Celebration of life and loss in transgender community

Transgender Day of Remembrance raises public awareness of hate crimes against transgender people. The actual day of the remembrance is Friday, Nov. 20, but Allegheny will be recognizing the day on Saturday, Nov. 21. Queers and Allies hopes to celebrate the lives rather than to mourn the deaths.

Connor Racine, ’16, president of Queers and Allies, shared the importance of the event Queers and Allies will be hosting.

“Transgender Day of Remembrance is a national event that is set to honor the lives of transgender and gender nonconforming individuals who are victims of violence and victims that have been killed,” said Racine. “It’s sort of a day to remember those lives that have been lost and also those lives who have been endangered.”

Racine said in some cases the celebration of the day is more about the bravery of individuals rather than remembering the violence.

“It is not just about being a victim of violence about transitioning and about being rejected by society, sometimes it’s about being really dedicated to your life and celebrating what that means for people,” said Racine.

Queers and Allies will hold a candlelight vigil to acknowledge those who identify as transgender that have died. There will be a moment of silence to honor their memory. An open dialogue for the community will be held at the end of the event so people can share their thoughts. This year a gathering will be held in addition to the vigil.

“We will officially have an event at the house afterwards, we’ll be offering pizza which is a convenient excuse for people to come back and be in that space as a community,” Racine said. “We’re emphasizing that celebration, focusing on the positive energy of community and togetherness.”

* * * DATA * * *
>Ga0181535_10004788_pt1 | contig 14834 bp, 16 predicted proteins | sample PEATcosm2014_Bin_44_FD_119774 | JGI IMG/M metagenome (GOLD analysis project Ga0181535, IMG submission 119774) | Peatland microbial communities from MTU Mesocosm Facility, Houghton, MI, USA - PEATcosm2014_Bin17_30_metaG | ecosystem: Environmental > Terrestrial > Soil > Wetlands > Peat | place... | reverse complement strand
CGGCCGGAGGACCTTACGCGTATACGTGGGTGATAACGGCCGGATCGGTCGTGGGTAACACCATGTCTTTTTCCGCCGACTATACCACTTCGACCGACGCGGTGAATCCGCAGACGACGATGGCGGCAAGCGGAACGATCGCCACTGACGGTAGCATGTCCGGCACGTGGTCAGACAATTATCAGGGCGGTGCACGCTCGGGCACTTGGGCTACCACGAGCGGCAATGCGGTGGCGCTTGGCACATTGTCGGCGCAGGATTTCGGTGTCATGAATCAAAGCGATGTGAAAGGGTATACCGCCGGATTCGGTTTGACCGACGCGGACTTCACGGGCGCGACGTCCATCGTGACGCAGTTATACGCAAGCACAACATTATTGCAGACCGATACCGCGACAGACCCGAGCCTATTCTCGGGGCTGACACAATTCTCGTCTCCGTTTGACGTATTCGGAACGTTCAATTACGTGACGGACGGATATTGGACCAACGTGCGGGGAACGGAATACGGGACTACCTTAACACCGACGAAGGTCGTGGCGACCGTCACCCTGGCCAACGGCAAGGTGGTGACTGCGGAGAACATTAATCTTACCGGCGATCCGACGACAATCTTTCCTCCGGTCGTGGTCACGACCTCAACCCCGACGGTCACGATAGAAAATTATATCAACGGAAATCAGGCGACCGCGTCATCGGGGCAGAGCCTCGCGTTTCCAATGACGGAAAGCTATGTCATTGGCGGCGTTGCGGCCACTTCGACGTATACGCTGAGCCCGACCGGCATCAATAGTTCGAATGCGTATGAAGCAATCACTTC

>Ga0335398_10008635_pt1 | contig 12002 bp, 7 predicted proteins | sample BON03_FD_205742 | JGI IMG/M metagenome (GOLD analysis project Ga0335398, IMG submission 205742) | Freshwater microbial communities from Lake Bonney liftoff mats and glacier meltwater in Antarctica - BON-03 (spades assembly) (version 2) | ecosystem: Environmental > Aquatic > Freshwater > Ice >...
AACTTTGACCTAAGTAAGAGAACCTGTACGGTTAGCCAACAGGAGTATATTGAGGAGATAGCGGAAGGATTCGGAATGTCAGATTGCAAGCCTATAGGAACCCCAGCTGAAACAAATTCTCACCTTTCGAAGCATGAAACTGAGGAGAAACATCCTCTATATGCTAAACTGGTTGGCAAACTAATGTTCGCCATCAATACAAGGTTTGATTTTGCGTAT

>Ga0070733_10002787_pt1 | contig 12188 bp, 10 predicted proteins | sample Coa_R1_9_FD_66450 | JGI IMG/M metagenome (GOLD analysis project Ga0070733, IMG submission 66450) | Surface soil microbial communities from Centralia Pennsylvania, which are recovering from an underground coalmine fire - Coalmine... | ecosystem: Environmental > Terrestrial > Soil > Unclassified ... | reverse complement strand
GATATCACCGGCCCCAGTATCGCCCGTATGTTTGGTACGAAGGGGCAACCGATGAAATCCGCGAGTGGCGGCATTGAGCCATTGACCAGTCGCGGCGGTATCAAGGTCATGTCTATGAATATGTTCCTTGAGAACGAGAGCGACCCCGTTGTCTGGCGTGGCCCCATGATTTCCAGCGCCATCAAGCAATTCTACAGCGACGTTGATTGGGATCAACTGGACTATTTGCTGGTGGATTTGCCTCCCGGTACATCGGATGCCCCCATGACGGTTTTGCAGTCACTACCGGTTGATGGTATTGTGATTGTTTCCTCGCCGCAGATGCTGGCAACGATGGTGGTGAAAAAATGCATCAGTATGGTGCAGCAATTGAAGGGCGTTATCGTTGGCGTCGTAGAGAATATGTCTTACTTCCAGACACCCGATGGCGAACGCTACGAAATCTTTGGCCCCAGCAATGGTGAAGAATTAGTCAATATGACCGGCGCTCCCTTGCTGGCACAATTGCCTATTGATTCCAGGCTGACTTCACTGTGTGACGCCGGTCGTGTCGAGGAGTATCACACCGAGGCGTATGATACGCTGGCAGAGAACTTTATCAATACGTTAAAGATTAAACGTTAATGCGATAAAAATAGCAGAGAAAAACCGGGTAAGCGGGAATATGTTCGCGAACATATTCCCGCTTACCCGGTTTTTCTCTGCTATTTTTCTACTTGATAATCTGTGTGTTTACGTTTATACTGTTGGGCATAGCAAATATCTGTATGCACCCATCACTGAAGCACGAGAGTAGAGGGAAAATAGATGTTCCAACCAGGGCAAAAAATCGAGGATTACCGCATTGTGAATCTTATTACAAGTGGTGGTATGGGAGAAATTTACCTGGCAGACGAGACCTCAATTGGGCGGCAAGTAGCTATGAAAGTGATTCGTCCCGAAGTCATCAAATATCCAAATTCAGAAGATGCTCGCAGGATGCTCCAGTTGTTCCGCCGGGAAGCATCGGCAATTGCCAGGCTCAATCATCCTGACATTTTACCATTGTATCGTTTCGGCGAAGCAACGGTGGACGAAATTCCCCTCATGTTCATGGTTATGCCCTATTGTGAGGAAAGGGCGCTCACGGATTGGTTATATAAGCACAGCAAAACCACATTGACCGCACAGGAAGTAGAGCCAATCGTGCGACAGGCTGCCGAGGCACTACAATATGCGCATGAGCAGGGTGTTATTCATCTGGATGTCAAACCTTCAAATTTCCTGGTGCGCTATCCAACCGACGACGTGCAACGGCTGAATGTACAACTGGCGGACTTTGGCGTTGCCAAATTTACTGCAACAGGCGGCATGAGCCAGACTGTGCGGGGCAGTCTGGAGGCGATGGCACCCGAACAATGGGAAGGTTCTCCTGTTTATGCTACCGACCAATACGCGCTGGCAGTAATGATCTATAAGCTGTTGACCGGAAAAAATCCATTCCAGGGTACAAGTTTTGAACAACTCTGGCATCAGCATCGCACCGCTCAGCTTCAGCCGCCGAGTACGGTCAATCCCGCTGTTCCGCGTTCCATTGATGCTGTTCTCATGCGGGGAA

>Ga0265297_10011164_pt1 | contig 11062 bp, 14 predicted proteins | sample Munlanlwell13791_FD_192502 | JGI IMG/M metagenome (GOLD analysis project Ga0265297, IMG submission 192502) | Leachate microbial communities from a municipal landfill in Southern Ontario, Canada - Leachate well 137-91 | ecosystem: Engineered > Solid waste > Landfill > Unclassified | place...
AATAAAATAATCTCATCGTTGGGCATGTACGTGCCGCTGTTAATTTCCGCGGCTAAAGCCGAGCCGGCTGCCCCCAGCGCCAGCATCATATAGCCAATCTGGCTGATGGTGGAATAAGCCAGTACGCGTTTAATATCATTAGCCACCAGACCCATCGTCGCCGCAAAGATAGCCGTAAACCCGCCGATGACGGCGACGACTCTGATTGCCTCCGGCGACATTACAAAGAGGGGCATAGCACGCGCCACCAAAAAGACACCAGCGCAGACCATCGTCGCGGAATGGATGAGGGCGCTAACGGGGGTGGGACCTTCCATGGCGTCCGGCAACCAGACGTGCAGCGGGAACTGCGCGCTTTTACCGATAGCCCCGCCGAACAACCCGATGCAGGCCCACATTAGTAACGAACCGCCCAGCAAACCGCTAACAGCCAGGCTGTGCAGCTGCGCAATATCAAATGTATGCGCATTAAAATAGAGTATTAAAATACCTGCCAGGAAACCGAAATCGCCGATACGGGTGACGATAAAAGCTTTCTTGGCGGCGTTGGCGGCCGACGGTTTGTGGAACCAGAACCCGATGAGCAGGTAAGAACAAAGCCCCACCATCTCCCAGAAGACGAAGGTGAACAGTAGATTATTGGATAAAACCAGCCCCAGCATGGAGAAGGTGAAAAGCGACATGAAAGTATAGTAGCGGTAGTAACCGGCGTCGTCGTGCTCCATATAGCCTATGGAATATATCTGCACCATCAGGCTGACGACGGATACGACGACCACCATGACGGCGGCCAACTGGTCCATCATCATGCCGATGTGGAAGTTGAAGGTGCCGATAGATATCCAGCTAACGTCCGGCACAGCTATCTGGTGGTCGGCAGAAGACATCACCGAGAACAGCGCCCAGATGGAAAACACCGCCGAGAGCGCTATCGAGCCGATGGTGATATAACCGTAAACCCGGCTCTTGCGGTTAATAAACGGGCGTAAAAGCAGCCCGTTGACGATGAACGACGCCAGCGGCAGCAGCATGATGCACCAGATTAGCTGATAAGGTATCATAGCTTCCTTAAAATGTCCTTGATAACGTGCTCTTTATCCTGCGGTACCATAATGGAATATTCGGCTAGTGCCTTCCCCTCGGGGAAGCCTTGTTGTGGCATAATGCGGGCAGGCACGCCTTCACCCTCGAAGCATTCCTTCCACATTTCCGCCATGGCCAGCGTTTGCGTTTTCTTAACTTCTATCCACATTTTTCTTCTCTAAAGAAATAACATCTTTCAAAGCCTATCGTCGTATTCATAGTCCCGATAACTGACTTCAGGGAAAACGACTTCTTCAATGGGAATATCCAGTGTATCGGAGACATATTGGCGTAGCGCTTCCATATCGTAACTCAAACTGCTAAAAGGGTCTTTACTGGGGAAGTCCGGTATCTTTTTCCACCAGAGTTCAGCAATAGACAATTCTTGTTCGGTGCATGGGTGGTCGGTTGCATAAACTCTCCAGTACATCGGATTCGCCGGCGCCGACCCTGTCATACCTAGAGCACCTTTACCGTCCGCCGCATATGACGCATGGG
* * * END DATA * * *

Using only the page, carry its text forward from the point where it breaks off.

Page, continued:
The atmosphere of the vigil tends to lean towards the heavy side Racine explained. Queers and Allies wants to acknowledge the tragedy of the deaths but also the celebration of the lives that were lived.

“It takes a lot out of you to really grapple with the fact that so many people are victims of this kind of violence,” said Racine. “It can be really important to be around people you love and who care about you after that kind of emotional rawness.”

Racine wants to put emphasis on healthy healing for community members during the event.

“I hope that the vigil is a place of mourning but also a place of healing and togetherness,” said Racine. “I think we hear about a lot of scattered acts of violence, but by bringing them together we can process violence as a whole and process those feelings of fear, loss and grief together in a more healthy way.”

Cara Brosius, ’16, major events coordinator for Queers and Allies, recognized the importance of the event and the effect of transphobia.

“I went to the vigil last year and it’s just a moving experience,” said Brosius. “A lot of people get very emotional, especially those who are trans or have trans friends because it really effects them to know there is such a long list of people who have died just the past year. It’s just a very difficult experience for everybody.”

KJ Sweet, ’16, vice president of Queers and Allies, acknowledged the clubs’ presence at Allegheny.

“We are really the only queer organization on campus, and we are called Queers and Allies and I think people sometimes think that it’s just for gay people,” said Sweet. “There are definitely trans and queer identities that intersect a lot, but sometimes they don’t so we want to make sure that Q&A covers the entire LGBTQIA+ spectrum.”

Sweet emphasized the importance for students on campus to recognize the struggles transgender students and the LGBT community goes through.

“The issues in the world at large still affect people on this campus,” said Sweet. “We are in a bubble in a way, but with our social media and access to information, what happens in the outside world affects us.”

The vigil will be held in Ford Chapel on Saturday, Nov. 21 from 4 to 5 p.m. with a gathering. Following the vigil, pizza will be served at the Queers and Allies house. The house is located at 382 East College St.

Additional comments, questions and concerns can be sent to Connor Racine’s Allegheny email.

More information about the national day can be found at http://tdor.info/.